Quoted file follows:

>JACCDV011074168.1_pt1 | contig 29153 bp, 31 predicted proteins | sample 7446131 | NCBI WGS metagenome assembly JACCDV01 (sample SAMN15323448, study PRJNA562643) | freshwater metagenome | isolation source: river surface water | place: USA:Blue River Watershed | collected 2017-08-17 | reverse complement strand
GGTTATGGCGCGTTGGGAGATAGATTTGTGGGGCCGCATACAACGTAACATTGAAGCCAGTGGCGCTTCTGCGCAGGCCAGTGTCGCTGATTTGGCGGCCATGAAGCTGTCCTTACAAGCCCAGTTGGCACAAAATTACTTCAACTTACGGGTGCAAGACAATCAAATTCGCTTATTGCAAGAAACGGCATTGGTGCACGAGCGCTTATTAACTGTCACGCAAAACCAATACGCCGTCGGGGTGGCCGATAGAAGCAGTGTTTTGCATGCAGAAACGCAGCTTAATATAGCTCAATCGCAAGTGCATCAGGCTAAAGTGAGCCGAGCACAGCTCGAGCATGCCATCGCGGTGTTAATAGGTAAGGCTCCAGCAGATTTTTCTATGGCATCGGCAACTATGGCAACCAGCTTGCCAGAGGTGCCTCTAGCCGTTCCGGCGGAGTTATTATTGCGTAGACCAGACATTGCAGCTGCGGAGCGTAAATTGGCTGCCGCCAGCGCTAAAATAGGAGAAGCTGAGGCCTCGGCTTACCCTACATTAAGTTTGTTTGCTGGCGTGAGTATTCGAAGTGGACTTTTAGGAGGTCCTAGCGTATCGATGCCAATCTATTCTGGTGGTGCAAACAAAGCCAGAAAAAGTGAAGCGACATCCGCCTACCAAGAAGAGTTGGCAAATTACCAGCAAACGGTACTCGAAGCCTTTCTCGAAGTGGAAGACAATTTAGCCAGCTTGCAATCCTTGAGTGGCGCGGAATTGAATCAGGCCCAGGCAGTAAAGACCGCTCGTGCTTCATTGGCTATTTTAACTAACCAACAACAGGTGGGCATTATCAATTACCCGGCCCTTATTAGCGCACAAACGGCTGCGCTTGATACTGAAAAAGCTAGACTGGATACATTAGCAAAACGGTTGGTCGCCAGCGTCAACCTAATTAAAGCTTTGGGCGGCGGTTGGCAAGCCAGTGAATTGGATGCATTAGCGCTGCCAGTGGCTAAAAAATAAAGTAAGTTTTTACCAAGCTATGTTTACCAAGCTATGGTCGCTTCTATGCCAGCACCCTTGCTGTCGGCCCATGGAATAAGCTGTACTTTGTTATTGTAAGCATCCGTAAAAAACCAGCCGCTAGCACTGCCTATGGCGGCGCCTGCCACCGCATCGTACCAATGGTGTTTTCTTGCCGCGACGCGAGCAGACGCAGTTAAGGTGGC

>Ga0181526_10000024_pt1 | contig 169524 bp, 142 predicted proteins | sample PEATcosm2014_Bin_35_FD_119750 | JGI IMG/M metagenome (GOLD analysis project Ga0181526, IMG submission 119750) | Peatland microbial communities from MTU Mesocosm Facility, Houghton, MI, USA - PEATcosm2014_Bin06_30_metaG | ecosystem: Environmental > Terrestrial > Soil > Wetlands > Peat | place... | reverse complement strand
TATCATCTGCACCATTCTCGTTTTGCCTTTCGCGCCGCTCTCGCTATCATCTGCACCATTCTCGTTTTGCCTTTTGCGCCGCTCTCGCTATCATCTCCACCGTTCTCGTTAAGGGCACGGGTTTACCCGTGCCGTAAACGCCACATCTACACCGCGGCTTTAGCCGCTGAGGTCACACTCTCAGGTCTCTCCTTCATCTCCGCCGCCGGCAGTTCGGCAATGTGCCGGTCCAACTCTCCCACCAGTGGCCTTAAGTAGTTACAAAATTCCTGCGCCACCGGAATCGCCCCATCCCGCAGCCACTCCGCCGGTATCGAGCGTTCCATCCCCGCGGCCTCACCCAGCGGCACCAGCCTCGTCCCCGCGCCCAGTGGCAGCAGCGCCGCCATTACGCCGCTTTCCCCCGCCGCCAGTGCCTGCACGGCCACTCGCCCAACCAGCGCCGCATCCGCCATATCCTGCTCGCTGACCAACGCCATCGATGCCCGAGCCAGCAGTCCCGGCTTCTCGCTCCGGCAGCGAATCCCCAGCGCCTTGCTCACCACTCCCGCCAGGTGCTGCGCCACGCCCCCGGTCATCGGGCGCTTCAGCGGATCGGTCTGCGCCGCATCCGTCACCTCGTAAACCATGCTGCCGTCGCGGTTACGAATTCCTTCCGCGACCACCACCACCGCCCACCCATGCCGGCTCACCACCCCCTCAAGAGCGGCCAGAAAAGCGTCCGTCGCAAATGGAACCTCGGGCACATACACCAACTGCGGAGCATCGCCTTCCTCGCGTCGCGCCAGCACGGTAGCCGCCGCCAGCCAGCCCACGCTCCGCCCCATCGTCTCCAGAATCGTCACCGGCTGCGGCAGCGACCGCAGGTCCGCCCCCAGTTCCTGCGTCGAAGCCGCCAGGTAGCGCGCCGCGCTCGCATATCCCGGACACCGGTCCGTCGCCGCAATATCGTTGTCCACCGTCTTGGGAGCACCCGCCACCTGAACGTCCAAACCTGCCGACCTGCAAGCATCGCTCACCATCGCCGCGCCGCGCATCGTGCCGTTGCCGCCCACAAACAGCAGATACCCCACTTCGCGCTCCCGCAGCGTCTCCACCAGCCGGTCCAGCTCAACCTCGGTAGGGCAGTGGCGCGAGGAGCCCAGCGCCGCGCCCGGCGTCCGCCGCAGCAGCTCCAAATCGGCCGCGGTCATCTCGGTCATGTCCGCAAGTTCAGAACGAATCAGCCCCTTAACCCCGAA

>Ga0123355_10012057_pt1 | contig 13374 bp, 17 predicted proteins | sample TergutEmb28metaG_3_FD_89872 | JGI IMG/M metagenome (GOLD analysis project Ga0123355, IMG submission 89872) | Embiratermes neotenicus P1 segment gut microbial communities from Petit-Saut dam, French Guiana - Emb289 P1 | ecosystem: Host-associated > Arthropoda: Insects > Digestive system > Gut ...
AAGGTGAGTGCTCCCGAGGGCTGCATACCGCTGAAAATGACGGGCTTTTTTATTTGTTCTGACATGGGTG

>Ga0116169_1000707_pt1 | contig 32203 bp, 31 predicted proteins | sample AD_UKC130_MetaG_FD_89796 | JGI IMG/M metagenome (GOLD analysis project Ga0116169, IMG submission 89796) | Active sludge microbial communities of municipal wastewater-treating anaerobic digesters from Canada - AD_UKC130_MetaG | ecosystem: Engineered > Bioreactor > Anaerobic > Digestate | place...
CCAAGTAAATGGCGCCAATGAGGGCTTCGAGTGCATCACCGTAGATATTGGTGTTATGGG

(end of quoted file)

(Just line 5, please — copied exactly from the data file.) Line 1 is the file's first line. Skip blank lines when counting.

>Ga0123355_10012057_pt1 | contig 13374 bp, 17 predicted proteins | sample TergutEmb28metaG_3_FD_89872 | JGI IMG/M metagenome (GOLD analysis project Ga0123355, IMG submission 89872) | Embiratermes neotenicus P1 segment gut microbial communities from Petit-Saut dam, French Guiana - Emb289 P1 | ecosystem: Host-associated > Arthropoda: Insects > Digestive system > Gut ...